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Industrial policy, skill formation, and job quality in the Danish, German and English offshore wind turbine industries

Industrial policy, skill formation, and job quality in the Danish, German and English offshore wind turbine industries

Schulte, Lisa (2016) Industrial policy, skill formation, and job quality in the Danish, German and English offshore wind turbine industries. PhD thesis, University of Greenwich.

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This PhD thesis is a qualitative comparative case study of industrial policy, skill formation, and job quality in the offshore wind turbine manufacturing industry in Denmark, Germany and England. It engages with the comparative industrial relations, skill formation, and job quality literature and proposes an alternative analytical and theoretical framework to the widely-used Varieties of Capitalisms approach (Hall and Soskice, 2001). This alternative framework is based on Marxist regulation school (Aglietta, 2015 [1979], Boyer, 2005), the marketisation framework (Doellgast and Greer, 2013), and previous studies of the offshore wind industry. This thesis makes another theoretical contribution by extending the concept investor capitalism (Useem, 1996) to describe the underlying logic identified in the design and implementation of offshore wind turbine industrial policy.

This thesis also presents a number of important empirical findings, which suggest that theories that solely focus on supply side factors, miss half of the equation of what makes the “institutional foundations of the comparative advantage” of political economies and companies (Hall and Soskice, 2001). The way demand side policies incentivise investment decisions also plays an important part (cf. Aglietta, 2015 [1979]). This thesis shows how supply and demand side policies impact on skill formation and job quality in the offshore wind turbine industry.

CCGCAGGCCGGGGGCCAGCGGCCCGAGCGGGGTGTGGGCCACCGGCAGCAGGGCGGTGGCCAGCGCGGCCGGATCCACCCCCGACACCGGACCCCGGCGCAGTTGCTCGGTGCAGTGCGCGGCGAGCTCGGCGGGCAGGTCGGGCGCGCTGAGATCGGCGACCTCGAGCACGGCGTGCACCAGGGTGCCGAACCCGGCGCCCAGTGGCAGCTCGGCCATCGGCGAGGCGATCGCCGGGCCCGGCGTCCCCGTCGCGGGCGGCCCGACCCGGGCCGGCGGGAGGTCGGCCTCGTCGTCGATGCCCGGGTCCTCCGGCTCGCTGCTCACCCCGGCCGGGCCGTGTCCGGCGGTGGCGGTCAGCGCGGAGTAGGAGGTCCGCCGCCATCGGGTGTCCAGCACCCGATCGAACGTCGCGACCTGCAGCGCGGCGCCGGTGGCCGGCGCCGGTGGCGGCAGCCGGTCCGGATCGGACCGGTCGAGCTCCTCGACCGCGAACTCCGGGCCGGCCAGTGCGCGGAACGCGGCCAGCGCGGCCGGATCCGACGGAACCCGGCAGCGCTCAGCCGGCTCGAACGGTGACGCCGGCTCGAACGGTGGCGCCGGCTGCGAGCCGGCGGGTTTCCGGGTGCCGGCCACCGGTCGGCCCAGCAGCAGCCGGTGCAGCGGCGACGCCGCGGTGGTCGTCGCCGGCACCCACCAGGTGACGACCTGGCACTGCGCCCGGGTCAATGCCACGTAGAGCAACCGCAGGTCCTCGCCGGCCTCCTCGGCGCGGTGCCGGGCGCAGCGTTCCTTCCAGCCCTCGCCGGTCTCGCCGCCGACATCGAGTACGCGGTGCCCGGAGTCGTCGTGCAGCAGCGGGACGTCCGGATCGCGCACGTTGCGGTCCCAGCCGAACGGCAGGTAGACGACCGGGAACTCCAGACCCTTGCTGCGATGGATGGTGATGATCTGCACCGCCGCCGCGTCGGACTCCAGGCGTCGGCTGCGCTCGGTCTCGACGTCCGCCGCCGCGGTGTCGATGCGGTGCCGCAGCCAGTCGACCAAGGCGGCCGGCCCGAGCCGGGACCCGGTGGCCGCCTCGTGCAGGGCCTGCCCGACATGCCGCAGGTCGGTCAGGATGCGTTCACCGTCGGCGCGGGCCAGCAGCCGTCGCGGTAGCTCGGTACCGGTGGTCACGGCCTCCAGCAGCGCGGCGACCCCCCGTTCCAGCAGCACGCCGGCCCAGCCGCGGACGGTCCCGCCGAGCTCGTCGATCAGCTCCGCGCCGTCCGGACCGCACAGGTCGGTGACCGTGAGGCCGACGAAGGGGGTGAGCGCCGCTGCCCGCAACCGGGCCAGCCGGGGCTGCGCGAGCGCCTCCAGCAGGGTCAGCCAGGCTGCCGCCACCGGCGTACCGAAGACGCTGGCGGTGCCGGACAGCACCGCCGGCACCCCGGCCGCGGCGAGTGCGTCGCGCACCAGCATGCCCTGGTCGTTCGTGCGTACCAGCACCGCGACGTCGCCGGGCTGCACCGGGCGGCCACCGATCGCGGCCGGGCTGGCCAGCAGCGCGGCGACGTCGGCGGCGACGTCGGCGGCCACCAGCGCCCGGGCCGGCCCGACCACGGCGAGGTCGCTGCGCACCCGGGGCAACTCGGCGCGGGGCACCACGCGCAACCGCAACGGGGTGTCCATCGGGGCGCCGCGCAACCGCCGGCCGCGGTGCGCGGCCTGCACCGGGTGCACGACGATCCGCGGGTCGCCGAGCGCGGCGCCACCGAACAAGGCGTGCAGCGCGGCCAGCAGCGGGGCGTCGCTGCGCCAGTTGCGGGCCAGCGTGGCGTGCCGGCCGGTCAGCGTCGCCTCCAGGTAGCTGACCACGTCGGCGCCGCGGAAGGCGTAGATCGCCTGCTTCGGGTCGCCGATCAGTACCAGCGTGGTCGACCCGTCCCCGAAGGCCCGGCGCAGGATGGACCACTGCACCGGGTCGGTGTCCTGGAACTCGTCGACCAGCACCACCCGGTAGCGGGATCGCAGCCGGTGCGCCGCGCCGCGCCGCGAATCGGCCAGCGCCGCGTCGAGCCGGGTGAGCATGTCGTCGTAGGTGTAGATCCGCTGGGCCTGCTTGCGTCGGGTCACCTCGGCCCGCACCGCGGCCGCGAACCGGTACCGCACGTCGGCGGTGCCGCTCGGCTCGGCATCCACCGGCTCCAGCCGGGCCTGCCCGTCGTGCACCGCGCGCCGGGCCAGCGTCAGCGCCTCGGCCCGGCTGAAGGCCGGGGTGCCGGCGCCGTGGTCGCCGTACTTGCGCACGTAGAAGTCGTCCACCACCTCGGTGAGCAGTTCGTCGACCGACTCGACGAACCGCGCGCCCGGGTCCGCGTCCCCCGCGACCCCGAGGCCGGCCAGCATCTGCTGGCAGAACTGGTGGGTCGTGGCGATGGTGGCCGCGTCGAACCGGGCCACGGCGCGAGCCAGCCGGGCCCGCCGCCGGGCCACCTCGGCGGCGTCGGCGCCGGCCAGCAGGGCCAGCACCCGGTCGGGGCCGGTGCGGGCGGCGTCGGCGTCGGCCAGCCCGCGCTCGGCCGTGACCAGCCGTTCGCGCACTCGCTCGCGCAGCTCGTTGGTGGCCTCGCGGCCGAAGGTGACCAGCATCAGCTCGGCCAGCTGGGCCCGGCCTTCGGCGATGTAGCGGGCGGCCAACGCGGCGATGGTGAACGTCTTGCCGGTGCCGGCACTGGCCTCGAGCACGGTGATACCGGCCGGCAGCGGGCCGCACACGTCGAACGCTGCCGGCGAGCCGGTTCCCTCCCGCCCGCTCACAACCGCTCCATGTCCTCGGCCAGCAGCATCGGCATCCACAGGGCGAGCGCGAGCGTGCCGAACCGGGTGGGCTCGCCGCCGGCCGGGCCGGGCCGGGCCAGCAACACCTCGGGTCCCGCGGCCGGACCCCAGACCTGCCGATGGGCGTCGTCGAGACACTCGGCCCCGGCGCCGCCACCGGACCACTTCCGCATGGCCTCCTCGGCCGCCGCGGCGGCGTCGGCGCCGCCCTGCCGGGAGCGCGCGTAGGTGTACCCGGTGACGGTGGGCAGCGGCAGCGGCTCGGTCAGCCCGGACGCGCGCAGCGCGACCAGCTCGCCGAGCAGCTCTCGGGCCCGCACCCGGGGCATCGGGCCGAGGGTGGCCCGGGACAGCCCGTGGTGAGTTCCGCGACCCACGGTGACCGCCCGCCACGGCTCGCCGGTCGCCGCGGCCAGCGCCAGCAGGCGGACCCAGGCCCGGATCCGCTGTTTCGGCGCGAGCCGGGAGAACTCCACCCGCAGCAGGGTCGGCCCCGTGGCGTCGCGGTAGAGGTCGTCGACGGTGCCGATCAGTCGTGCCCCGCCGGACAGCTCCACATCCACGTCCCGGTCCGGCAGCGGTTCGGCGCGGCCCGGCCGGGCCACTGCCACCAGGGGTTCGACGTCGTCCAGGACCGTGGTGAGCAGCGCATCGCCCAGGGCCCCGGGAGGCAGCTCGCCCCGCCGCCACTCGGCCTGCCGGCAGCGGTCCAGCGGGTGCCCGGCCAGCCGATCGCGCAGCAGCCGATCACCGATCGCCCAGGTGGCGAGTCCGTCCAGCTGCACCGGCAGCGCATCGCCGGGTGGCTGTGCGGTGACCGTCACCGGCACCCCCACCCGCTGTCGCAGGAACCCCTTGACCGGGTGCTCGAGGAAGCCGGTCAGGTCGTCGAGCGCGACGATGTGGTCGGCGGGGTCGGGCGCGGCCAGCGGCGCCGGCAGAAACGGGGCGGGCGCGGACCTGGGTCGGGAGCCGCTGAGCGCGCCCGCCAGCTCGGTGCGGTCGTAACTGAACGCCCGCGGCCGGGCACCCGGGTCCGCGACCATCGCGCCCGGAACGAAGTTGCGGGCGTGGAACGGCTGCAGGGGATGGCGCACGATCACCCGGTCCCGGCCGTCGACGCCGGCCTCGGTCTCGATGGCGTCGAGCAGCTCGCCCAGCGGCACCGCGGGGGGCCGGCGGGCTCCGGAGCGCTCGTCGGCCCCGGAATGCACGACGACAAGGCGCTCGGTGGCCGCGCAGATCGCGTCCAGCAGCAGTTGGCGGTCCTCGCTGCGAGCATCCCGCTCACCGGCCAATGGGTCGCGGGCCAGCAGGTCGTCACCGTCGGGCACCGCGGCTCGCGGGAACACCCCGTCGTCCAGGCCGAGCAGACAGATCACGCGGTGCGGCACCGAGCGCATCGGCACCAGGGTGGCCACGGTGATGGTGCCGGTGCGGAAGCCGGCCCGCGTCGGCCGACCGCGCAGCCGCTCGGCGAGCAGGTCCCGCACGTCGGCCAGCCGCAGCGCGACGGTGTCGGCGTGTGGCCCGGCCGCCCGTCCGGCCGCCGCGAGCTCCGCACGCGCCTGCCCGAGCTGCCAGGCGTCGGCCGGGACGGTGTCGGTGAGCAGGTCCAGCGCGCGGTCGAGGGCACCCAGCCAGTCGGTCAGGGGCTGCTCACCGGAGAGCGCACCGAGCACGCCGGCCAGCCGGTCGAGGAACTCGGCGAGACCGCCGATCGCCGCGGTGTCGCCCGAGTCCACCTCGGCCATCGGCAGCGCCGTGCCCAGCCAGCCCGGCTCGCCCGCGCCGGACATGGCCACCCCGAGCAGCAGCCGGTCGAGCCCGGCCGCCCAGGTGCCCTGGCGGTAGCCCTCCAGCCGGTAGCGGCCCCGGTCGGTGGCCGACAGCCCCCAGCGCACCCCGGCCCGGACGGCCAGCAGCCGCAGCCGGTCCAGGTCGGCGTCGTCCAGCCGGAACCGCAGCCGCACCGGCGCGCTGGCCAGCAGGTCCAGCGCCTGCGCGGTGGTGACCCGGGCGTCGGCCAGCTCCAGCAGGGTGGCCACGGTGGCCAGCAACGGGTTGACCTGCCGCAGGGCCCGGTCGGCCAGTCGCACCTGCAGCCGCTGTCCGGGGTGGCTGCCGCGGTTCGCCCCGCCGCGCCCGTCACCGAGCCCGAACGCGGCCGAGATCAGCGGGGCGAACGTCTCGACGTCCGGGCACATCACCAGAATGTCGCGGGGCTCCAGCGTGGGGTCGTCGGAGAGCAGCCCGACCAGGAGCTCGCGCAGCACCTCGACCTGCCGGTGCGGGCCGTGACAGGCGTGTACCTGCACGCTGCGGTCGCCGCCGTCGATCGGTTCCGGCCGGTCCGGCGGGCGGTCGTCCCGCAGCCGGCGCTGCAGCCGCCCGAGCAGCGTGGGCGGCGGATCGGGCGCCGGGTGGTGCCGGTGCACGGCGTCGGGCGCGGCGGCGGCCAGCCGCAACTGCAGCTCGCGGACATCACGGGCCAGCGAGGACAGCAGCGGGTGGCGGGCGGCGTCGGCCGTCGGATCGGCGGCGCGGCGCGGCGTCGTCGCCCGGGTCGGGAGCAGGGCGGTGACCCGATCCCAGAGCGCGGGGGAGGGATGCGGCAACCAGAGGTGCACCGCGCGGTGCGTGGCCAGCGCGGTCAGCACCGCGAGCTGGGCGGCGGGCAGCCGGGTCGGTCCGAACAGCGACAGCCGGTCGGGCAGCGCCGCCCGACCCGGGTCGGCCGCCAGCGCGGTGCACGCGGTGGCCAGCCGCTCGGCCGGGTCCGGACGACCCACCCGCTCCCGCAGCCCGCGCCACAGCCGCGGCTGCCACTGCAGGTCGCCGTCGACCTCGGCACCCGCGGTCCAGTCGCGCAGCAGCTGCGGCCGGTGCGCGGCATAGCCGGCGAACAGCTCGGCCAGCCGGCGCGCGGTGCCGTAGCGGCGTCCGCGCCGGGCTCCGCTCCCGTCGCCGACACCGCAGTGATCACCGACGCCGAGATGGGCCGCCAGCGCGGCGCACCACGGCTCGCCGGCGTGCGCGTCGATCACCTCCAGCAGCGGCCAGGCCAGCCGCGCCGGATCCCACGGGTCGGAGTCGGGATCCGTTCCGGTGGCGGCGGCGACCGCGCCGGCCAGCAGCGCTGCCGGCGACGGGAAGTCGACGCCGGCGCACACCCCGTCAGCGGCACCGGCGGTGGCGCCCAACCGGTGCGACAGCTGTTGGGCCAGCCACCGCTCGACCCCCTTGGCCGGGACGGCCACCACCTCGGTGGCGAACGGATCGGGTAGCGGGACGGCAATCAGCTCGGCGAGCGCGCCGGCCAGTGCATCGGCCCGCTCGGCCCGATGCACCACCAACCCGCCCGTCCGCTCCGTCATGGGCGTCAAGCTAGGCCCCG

In more detail, this thesis identifies specific characteristics of funding for skill formation by industrial policy: ‘permanent’ in Denmark, ‘ad hoc’ in Germany, and ‘post-hoc’ in England. The nature of skill formation providers and public funding provisions impact on the character of participants in training programmes, favouring disadvantaged applicants in Germany in contrast to favouring high performing ones in England. The way skill formation was funded impacted on employer engagement in the institutionalisation of vocational education and training (VET) programmes - employers in Denmark supported the institutionalisation of emerging occupational profiles and corresponding VET, whereas in Germany they argued against it, presumably because they would incur the costs of dual vocational training once it was established.

Short-term skills funding as part of ‘ad hoc’ and ‘post hoc’ industry policy had destabilising knock-on effects on skill formation providers in England as well as in Germany. This is a surprising finding, as both countries are usually characterised as examples of institutional complementarity and hence stability. This thesis shows that varying demand side policy impacts on work-based training and strengthens agencies. The combination of supply and demand side policies leads to a dynamic relationship between skills and job quality. Vocational skills may lead to stronger employment security, but not necessarily job security, and they are not a panacea against bad jobs. Active labour market policy (ALMP) training, when provided to directly employed unskilled workers during short-time work, and the lack of equivalent provisions for agency workers reinforced dualisation of the labour market.

Item Type: Thesis (PhD)
Uncontrolled Keywords: energy, industrial policy, Denmark, Germany, England, offshore wind turbine industry, skill formation, active labour market policy (ALMP) training, vocational education and training (VET),
Subjects: H Social Sciences > HD Industries. Land use. Labor
Faculty / School / Research Centre / Research Group: Faculty of Business
Faculty of Business > Department of Human Resources & Organisational Behaviour
Last Modified: 11 Oct 2018 13:45

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